Cancer, Diabetes, Lung and Heart Diseases kill 41 million people annually which is 71% global mortality

Print

 WHO Commission calls for urgent action against chronic diseases

Cancer, Diabetes, Lung and Heart Diseases kill
41 million people annually which is
71% global mortality

Reduce premature death from NCDs by one-third by 2030

GENEVA: A new report from the World Health Organization (WHO) Independent High-level Commission on Non-communicable Diseases (NCDs) calls for urgent action to address chronic diseases and mental health disorders. It demands high-level political commitment and the immediate scaling up of actions to address the epidemic of NCDs, the world’s leading causes of death and ill health.

Collectively, cancer, diabetes, lung and heart diseases kill 41 million people annually, accounting for 71% of all deaths globally, 15 million of which occur between the ages of 30 and 70 years. The report focuses attention on growing, but often neglected, challenges like mental disorders and obesity.

President of Uruguay, Dr. Tabaré Vázquez,  called on world leaders to “redouble efforts” to meet the Sustainable Development Goals target to reduce premature death from NCDs by one-third by 2030 and to promote mental health and wellbeing: “Preserving and improving people’s quality of life is a way of enhancing human dignity in order to make progress in terms of economic growth, social justice and human coexistence,” said Dr Vázquez, who presented the report to WHO Director-General Dr Tedros Adhanom Ghebreyesus in Geneva today. “Health is essential for peace and democracy. It is not a matter of spending a lot, but of making good investments.”

The Commission has made the following six recommendations in its report:

  1. Heads of State and Government should take responsibility for the NCD agenda, rather than delegating it to ministers of health alone, as it requires collaboration and cooperation across many sectors.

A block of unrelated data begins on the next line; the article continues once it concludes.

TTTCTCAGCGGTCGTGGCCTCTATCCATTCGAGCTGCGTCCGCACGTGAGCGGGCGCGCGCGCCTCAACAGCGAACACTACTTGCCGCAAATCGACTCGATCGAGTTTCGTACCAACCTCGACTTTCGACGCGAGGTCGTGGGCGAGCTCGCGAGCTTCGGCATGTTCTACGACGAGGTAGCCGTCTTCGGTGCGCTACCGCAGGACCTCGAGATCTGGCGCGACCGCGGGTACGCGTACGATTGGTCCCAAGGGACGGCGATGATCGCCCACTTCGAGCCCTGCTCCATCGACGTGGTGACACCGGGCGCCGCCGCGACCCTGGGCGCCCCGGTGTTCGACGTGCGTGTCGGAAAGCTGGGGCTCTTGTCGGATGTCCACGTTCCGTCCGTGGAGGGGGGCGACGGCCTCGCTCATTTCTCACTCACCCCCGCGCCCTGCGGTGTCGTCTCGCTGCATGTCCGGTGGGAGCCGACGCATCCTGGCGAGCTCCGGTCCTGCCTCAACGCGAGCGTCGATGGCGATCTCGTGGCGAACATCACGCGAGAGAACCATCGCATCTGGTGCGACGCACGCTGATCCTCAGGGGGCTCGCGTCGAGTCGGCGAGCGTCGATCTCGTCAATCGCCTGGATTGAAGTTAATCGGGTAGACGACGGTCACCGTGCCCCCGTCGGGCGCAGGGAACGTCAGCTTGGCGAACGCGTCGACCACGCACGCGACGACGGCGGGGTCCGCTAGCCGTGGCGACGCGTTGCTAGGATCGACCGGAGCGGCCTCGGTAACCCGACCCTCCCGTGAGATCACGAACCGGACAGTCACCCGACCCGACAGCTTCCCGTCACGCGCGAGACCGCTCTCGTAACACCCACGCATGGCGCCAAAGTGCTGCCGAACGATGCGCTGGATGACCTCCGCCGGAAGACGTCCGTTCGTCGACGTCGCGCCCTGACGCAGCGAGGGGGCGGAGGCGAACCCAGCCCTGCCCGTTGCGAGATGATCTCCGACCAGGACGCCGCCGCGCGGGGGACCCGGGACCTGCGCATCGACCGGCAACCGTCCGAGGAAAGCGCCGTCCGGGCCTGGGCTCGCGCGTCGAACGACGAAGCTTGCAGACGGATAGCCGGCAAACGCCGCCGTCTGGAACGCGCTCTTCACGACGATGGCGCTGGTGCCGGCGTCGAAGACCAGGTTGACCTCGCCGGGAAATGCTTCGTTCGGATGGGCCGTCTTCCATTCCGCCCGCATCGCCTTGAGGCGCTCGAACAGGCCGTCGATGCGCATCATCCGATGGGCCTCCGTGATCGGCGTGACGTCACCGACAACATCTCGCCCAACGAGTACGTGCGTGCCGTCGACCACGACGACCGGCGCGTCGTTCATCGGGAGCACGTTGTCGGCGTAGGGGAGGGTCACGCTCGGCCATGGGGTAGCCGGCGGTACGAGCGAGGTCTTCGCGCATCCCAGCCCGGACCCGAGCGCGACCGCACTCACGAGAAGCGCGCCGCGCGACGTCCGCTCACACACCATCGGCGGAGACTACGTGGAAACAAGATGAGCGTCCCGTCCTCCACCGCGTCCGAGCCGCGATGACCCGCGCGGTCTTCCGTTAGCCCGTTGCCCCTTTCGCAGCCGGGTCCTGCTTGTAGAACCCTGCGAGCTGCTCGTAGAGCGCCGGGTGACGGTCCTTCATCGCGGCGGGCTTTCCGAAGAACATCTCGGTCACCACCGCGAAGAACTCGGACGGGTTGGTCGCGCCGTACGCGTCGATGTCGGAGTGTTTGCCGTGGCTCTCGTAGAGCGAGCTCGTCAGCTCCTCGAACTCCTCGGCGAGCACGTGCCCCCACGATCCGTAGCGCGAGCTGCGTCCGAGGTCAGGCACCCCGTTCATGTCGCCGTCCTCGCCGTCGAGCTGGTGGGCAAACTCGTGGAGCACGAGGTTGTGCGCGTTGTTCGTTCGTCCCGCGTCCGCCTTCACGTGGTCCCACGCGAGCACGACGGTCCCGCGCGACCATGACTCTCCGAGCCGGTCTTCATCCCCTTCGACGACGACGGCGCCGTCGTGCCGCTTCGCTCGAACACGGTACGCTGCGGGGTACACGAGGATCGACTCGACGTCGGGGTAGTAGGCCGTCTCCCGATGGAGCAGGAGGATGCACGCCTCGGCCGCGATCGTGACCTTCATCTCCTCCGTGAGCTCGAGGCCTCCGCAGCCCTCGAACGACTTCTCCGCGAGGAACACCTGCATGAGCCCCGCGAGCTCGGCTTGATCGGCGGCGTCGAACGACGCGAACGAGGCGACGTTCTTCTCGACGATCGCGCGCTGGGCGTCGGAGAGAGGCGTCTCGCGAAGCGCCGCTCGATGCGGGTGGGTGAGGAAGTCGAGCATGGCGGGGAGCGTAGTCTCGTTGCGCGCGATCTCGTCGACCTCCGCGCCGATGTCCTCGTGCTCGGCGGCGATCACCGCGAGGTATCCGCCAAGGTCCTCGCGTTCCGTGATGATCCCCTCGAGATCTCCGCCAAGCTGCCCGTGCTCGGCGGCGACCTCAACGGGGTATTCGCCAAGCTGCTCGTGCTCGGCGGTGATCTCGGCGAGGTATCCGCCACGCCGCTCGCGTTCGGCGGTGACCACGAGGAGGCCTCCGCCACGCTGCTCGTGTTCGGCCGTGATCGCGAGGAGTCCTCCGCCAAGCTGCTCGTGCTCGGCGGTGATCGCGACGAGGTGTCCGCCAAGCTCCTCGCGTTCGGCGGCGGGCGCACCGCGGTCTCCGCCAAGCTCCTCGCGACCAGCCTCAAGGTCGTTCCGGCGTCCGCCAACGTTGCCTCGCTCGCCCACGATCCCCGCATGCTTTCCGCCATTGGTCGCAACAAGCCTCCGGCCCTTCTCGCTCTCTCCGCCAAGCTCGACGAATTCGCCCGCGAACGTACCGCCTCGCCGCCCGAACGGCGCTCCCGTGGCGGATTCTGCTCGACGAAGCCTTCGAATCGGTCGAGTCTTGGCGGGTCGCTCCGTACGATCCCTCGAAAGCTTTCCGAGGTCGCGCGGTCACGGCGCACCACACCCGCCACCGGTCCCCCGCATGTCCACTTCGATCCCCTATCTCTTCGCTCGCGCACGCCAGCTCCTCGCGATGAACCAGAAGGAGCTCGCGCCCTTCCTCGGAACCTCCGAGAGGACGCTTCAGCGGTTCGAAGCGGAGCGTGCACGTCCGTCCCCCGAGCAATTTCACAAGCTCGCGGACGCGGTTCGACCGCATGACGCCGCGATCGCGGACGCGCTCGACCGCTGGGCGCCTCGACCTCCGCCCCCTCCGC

2. Governments should identify and implement a specific set of priorities within the overall NCD and mental health agenda, based on public health needs.
  3. Governments should reorient health systems to include NCDs prevention and control and mental health services in their universal health coverage policies and plans.
  4. Governments should increase effective regulation, appropriate engagement with the private sector, academia, civil society, and communities.
  5. Governments and the international community should develop a new economic paradigm for funding actions on NCDs and mental health.
  6. Governments need to strengthen accountability to their citizens for action on NCDs and simplify existing international accountability mechanisms.

“We know the problem and we have the solutions, but unless we increase financing for NCDs, and demand all stakeholders be held responsible for delivering on their promises, we won’t be able to accelerate progress,” said Commission Co-chair Dr Sania Nishtar. “The NCDs epidemic has exploded in low- and middle-income countries over the last two decades. We need to move quickly to save lives, prevent needless suffering, and keep fragile health systems from collapsing.”(PR)

© Professional Medical Publications. All rights reserved.